We sit down in a packed theatre on Valentine's Day to watch the ever tragically romantic 'Romeo and Juliet', a story about literature's two greatest lovers who would do anything for love. Except this isn't Shakespeare's classic, this is Lost Dog's 'Juliet and Romeo', and the next 75 minutes are filled instead with tales of mid-life crises, a struggling marriage and a lost couple all set to a soundtrack of 80's tunes....
In Lost Dog's version of the play Juliet wakes up just in time, and with the help of Friar Lawrence the lovers escape to Paris and build a life together. However, the performance finds them in their mid forties with a young child, a struggling marriage and a present haunted by the pressure to be the 'perfect couple'. So (against the warnings of their therapist) they put on a performance about their lives and we, the audience, are invited.
At this point I must confess I struggle to engage with dance performances and this piece was no exception. Although the dance was technically very well performed it struggled to hold my attention and during the dance pieces I often found my mind wandering whilst they made other members of the audience weep. There was one particular dance sequence performed bathed in a red light that I did find powerful, greatly helped by the real connection obviously shared between the performers. This connection I feel really elevated the piece, and during the Q and A after the show the performers were cross-questioned by the incredulous audience as to whether there was anything 'going on' between them. However, the performers are just friends, which although not quite the 'fairy tale' the audience hoped for on Valentine's Day really speaks for the performers talents at drawing us all in to Juliet and Romeo's life and feelings.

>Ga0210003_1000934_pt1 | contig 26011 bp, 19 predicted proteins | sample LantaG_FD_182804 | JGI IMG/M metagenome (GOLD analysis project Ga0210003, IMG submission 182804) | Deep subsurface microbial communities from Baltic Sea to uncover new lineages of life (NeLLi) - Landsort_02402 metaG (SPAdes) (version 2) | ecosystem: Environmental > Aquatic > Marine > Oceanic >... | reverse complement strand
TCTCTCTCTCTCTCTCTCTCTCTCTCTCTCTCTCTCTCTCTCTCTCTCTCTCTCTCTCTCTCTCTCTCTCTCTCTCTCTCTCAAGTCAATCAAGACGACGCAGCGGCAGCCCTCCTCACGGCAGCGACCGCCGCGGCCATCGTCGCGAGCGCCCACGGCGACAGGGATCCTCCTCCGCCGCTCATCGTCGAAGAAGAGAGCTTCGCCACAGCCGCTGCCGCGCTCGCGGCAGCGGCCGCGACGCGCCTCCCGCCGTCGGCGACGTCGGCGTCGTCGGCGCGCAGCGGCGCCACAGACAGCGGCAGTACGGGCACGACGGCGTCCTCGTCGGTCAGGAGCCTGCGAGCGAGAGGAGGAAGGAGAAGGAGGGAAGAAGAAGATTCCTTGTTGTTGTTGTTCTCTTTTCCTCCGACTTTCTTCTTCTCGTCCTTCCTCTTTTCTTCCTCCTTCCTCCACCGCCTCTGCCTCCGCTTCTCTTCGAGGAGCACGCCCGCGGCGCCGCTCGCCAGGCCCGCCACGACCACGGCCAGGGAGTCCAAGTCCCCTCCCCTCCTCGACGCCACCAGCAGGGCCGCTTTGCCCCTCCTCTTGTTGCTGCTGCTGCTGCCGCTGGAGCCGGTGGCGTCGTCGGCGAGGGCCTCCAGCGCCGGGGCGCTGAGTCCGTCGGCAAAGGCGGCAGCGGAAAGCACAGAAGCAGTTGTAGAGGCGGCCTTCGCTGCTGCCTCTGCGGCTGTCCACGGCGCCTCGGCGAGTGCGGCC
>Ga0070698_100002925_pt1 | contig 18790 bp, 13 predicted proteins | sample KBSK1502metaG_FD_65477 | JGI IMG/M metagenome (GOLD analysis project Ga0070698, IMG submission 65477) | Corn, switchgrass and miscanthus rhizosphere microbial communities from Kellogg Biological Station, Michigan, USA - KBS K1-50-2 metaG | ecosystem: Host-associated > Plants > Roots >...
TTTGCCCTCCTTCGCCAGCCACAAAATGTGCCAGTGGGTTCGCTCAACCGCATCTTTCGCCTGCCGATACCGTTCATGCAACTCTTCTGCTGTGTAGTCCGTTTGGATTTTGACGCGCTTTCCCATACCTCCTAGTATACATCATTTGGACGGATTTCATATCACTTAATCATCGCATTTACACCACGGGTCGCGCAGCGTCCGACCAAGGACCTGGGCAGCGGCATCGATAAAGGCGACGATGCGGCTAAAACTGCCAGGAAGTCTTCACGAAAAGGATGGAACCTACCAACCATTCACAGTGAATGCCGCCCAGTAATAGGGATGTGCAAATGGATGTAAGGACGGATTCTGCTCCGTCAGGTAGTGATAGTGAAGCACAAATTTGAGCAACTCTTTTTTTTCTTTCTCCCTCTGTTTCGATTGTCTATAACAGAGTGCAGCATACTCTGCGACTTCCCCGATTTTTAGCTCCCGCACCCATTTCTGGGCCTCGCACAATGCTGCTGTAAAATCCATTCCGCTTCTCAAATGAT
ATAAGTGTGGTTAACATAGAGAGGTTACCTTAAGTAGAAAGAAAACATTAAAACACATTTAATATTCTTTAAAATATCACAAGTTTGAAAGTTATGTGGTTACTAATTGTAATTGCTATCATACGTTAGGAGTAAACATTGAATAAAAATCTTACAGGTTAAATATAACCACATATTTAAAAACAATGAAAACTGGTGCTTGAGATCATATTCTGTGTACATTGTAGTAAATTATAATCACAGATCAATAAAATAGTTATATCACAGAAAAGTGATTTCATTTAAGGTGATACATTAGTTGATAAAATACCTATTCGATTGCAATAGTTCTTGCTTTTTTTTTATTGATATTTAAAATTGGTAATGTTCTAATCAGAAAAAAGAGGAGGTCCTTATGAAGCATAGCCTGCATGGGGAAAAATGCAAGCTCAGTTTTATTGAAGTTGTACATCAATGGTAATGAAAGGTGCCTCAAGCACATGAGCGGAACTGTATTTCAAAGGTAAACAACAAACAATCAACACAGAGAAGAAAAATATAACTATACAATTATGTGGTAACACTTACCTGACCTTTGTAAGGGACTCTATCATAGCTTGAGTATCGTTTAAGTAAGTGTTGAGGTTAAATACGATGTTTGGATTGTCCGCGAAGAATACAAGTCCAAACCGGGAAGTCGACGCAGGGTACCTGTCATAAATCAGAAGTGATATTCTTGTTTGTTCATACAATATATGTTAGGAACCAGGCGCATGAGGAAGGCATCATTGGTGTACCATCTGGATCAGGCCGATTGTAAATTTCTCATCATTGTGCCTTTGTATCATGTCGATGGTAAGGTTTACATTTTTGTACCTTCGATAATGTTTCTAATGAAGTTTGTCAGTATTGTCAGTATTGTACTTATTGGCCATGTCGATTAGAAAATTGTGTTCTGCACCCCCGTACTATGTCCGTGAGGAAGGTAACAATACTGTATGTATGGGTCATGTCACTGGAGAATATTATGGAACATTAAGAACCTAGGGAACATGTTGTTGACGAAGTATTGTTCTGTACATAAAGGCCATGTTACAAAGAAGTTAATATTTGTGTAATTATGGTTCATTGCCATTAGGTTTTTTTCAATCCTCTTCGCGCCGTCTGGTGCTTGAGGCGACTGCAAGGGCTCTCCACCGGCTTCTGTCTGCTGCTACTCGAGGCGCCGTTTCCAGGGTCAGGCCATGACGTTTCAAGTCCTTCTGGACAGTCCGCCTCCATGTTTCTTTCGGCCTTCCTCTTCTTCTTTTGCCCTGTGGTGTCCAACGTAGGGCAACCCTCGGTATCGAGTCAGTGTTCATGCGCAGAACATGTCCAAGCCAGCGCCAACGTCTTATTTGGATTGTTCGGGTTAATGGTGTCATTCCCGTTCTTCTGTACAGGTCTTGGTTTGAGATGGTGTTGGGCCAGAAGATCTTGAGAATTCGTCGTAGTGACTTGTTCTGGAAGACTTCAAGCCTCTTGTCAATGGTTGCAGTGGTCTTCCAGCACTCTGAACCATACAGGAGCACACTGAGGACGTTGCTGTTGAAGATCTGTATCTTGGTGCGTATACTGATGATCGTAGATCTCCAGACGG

Putting the ongoing battle between dance and I to one side, I really enjoyed the rest of the performance. The humour was perfectly timed and had me laughing out loud on many occasions, and the repartee between the performers gave an unscripted feel to the piece, making the everyday life of a middle-aged couple entertaining and enjoyable.
The relationship issues explored in the piece were presented in a funny and relatable way that caused raised eyebrows and knowing nods at partners from everyone in the audience, both young and old! Far from destroying the idea of true love, instead I felt that the performance humanised the all too perfect relationships depicted in fairy tales and the original play.
After seeing Lost Dog's last fantastic performance of 'Paradise Lost (sits unopened beside me)' I had high hopes for this piece, and although it didn't reach the same dizzying heights I still felt it was an impressive performance. I much preferred the solo dances in their last piece, however the realism, humour and repartee that having another performer introduced was really special.
For me this performance was entertaining and relatable, and although I found it dragging in parts it taught me nothing is perfect, not even true love.